All 247 passengers and crew miraculously survived when Airline System Flight 684 crashed 2km short of the runway at Subang Airport

September 15, 1995: Malaysia Airlines Flight 2133 touched down too far along the runway at Tawau Airport, Sabah. It crashed into a shanty town and killed 34 of the 53 people on board.

March 8, 2014: The infamous flight MH370, carrying 227 passengers and 12 crew, vanished en route to Beijing from Kuala Lumpur. The plane has never been located but satellite date suggested it disappeared somewhere over the Southern Indian Ocean and all 239 people on board most likely perished.

Wreckage from the infamous flight MH370, which disappeared over the Indian Ocean with 227 passengers and 12 crew on board, has been washing up ever since it vanished in 2014

July 17, 2014: Flight MH17, a Boeing 777-200ER, was shot down over Ukraine by a missile on its way to Kuala Lumpur from Amsterdam Schiphol Airport. All 283 passengers and 15 crew members aboard were killed.

Flight MH17, a Boeing 777-200ER, was shot down over Ukraine by a missile, killing all 298 people on board

April 8, 2017: Malaysia Airlines Flight 2718 overran the runway on landing at Sibu Airport. The nose gear collapsed but all 67 people on board survived.

No one was killed when Malaysia Airlines Flight 2718 overran the runway on landing at Sibu Airport

Saiqa Chaudhery, whose husband was on the flight, described the horrifying scenes.

‘He heard a lot of screaming and (an) airhostess calling out for help as a passenger attacked her,’ Ms Chaudhery told News.com.au.

‘Some other passengers and crew tied the man down and (the) flight landed back at Melbourne Airport 25 minutes after takeoff.’

After making an emergency landing the plane sat on the tarmac with passengers still onboard for more than two hours.

All flights out of Tullamarine have reportedly been grounded, while incoming aircraft have been diverted to nearby Avalon Airport, or as far away as Tasmania.

Malaysia Airlines has released a statement confirming the incident.

‘Malaysia Airlines flight MH128 of 31 May from Melbourne to Kuala Lumpur was forced to turn back to Melbourne due to a disruptive passenger,’ it read.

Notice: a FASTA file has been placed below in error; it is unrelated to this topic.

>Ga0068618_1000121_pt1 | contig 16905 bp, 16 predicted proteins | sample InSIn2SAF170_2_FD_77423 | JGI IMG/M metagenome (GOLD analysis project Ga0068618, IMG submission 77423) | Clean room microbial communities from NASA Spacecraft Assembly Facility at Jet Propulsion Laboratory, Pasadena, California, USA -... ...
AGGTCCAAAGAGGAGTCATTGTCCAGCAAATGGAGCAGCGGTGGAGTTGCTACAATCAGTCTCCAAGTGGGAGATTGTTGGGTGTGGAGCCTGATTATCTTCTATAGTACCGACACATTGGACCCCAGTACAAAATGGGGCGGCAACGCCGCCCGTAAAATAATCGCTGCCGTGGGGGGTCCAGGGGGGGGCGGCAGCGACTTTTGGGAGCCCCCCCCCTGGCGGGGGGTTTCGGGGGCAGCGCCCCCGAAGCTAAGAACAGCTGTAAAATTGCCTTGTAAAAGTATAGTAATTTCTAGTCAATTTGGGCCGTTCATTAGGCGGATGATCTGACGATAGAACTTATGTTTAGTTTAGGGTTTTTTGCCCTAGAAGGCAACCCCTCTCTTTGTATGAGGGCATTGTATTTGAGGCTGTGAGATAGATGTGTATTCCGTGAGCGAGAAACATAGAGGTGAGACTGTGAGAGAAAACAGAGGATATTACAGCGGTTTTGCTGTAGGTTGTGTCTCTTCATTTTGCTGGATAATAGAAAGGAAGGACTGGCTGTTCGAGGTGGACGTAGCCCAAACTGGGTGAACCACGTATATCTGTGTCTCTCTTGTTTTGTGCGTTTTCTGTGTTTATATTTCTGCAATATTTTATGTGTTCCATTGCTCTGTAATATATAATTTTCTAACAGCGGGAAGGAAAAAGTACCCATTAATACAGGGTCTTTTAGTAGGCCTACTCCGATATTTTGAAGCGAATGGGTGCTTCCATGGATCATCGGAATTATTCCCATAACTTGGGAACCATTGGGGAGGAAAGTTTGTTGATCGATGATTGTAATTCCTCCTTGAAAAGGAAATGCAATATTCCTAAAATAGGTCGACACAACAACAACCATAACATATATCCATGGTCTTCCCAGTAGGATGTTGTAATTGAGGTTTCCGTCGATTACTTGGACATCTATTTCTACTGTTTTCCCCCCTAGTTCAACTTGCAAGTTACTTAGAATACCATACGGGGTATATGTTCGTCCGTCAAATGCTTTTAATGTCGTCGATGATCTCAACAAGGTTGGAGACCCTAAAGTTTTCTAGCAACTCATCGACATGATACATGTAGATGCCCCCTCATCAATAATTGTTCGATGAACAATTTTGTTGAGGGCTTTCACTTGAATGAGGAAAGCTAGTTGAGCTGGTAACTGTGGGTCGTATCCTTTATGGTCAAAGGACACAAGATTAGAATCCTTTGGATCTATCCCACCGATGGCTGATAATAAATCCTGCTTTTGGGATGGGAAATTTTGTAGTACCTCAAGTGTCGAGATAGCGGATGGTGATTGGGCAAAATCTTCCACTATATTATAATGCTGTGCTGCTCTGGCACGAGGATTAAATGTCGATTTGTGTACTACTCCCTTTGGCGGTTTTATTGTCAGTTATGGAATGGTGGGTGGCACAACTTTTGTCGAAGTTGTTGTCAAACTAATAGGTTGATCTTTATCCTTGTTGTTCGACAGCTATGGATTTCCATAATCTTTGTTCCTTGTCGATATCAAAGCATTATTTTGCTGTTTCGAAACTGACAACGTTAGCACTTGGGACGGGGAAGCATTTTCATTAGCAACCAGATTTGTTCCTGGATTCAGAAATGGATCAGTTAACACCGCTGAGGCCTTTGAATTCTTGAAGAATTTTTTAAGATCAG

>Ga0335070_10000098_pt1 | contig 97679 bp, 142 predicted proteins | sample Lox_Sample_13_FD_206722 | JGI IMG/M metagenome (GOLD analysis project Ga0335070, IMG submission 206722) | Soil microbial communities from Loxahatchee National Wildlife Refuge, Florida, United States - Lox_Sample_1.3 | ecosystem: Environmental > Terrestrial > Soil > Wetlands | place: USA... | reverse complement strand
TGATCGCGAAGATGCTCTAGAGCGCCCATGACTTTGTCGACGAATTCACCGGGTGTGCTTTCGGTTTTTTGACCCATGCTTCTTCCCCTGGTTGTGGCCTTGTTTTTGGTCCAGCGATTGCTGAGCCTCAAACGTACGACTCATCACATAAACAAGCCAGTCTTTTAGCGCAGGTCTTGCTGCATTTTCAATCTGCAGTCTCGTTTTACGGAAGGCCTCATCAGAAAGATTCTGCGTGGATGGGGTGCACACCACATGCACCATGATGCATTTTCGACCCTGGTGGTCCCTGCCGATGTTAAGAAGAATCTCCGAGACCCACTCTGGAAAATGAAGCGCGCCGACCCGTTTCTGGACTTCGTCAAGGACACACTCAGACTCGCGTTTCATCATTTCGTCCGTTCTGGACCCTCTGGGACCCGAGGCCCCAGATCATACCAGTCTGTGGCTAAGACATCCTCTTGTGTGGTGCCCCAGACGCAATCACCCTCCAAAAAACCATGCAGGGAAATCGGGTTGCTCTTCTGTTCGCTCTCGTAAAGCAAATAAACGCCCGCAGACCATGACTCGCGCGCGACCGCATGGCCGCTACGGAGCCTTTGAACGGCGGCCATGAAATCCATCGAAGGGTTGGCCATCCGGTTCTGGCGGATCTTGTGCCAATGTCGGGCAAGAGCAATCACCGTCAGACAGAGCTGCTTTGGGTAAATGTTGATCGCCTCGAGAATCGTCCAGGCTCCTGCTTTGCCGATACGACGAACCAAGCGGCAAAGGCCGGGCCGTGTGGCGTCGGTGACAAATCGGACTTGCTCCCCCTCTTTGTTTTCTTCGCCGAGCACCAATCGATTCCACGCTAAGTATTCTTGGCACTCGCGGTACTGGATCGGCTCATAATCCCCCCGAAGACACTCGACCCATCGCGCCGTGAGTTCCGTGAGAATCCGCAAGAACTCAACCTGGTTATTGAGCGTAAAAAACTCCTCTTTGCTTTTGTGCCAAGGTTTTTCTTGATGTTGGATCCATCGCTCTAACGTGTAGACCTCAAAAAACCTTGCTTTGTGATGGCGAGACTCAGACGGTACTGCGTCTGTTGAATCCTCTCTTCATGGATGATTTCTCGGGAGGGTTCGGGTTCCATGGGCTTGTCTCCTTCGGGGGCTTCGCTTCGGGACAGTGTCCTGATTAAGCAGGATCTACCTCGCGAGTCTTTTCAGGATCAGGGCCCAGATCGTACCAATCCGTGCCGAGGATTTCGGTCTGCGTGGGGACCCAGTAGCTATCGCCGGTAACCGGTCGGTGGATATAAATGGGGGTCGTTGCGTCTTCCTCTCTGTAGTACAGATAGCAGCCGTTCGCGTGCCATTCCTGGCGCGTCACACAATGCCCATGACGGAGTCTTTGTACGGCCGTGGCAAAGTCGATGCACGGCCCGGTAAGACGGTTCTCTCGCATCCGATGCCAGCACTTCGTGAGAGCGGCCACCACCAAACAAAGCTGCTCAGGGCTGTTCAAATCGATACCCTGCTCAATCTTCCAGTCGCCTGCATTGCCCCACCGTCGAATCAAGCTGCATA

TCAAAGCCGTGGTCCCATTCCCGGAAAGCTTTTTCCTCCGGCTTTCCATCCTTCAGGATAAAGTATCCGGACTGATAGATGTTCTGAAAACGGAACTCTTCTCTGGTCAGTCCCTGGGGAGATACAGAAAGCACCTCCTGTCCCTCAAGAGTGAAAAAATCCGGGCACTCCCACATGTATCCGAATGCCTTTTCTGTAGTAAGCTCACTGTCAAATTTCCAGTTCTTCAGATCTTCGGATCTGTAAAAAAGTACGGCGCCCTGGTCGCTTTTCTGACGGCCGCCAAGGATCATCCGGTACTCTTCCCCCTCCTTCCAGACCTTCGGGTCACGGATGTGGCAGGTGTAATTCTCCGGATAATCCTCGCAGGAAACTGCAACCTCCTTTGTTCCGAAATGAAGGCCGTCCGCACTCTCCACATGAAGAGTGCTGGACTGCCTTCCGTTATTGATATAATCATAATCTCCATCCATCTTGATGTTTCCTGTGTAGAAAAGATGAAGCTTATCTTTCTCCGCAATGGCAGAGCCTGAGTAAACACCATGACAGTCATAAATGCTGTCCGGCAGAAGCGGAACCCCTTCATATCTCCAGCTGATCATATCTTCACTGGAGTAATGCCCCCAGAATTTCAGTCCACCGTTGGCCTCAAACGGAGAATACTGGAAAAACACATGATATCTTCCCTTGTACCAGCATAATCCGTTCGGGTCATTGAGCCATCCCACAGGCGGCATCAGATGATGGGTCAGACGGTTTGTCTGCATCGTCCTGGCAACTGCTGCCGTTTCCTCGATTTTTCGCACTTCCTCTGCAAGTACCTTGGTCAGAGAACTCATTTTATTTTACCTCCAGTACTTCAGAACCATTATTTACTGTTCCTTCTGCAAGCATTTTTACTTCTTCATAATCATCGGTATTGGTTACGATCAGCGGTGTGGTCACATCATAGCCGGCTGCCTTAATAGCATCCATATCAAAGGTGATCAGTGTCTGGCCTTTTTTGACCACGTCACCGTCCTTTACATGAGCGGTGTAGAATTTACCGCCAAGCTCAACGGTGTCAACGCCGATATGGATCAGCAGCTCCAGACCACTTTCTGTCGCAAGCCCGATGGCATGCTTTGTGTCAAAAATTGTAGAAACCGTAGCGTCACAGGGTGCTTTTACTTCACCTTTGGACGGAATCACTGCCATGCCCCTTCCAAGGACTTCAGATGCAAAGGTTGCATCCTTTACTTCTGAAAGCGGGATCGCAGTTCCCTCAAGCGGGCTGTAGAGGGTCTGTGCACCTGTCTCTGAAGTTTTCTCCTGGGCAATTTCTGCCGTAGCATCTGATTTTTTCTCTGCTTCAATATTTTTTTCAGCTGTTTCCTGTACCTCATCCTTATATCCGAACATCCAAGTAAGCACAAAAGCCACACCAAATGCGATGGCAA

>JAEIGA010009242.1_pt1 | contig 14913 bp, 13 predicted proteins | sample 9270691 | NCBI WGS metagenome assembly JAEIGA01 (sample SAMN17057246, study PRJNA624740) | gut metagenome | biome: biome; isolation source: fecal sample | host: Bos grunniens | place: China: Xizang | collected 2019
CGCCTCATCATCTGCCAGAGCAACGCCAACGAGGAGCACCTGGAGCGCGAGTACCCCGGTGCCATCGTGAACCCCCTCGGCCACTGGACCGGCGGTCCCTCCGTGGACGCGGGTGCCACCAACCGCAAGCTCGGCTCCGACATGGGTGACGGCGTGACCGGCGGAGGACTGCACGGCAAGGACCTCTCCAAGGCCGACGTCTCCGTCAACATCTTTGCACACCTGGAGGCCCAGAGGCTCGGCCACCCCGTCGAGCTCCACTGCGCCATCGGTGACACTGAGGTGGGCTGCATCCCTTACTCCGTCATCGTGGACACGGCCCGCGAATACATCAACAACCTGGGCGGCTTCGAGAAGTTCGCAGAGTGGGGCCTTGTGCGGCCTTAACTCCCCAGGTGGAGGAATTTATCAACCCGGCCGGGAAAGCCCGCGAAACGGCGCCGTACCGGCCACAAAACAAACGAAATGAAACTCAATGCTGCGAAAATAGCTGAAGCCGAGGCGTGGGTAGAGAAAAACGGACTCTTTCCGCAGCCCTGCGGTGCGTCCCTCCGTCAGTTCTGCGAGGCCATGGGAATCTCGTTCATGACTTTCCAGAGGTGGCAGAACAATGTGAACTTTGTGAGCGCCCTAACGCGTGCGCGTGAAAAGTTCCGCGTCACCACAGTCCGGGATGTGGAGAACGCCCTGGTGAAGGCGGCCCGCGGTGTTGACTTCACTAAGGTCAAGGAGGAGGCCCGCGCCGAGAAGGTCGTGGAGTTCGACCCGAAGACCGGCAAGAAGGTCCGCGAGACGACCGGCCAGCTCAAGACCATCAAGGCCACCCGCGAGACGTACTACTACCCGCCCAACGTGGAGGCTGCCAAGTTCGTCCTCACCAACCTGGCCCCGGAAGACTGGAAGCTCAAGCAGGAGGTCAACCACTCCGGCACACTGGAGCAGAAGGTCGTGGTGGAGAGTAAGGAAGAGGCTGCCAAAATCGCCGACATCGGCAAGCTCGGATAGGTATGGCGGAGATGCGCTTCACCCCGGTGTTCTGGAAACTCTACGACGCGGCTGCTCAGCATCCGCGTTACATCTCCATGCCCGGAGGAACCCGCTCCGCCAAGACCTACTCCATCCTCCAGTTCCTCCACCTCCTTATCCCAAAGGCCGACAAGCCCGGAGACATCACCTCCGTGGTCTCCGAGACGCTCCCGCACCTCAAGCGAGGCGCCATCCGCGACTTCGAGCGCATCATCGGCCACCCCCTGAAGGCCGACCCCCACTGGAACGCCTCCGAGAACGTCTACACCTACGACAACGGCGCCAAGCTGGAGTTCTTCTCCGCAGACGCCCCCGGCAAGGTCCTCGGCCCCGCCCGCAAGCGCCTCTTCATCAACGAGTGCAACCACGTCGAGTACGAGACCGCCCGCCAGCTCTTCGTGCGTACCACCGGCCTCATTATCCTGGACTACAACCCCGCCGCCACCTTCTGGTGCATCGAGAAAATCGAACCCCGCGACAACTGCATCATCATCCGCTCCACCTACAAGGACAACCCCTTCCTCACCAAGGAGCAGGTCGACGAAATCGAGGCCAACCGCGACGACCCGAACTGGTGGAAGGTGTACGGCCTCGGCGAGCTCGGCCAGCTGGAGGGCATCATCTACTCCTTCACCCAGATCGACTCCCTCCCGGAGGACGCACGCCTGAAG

All flights out of Tullamarine have reportedly been grounded, while incoming aircraft have been diverted to nearby Avalon Airport, or as far away as Tasmania

Malaysian Airlines flight MH128 travelling to Kuala Lumpur, took off from Melbourne Airport at 11.11pm on Wednesday, before being forced to turn around only minutes later

'Malaysia Airlines would like to stress that at no point was the aircraft "hijacked",' a statement from the airline read

‘Malaysia Airlines would like to stress that at no point was the aircraft “hijacked”,’ a statement from the airline read.

‘MH128 departed Melbourne Airport at 11.11pm and was to arrive Kuala Lumpur at 5.28am on 1 June made a turn back to Melbourne after the operating Captain was alerted by a cabin crew of a passenger attempting to enter the cockpit.

‘MH128 safely landed in Melbourne Airport at 11.41pm. The aircraft is currently on the remote bay and waiting for security assistance to arrive at the aircraft.

‘Malaysia Airlines would like to stress that at no point was the aircraft “hijacked”.’

Victoria Police Senior Constable Adam West said that Malaysia Airlines had called for assistance at 11.40pm.

‘It is alleged that a man tried to enter the cockpit and threatened the safety of passengers and staff,’

‘The man did not gain entry to the cockpit. The man was subdued and a safety plan was enacted.

‘There appears to be no imminent threat to passengers, staff or public and the investigation is ongoing.’

'The man did not gain entry to the cockpit. The man was subdued and a safety plan was enacted,' 

 

 

 

3 thoughts on “Australia: Muslim arrested on Malaysian Airlines, ‘I’ve got a bomb and I’m going to f***ing blow the plane up’

  1. What’s the fuss? He was trying to wish the captain, crew, and passengers a Happy Ramadan…it was all misunderstanding.

    Like

Published under FAIR USE of factual content citing US 17 U.S.C. § 107 fair use protection, Section 107 of the Copyright Act of 1976 and UK Section 30(1) of the 1988 Act.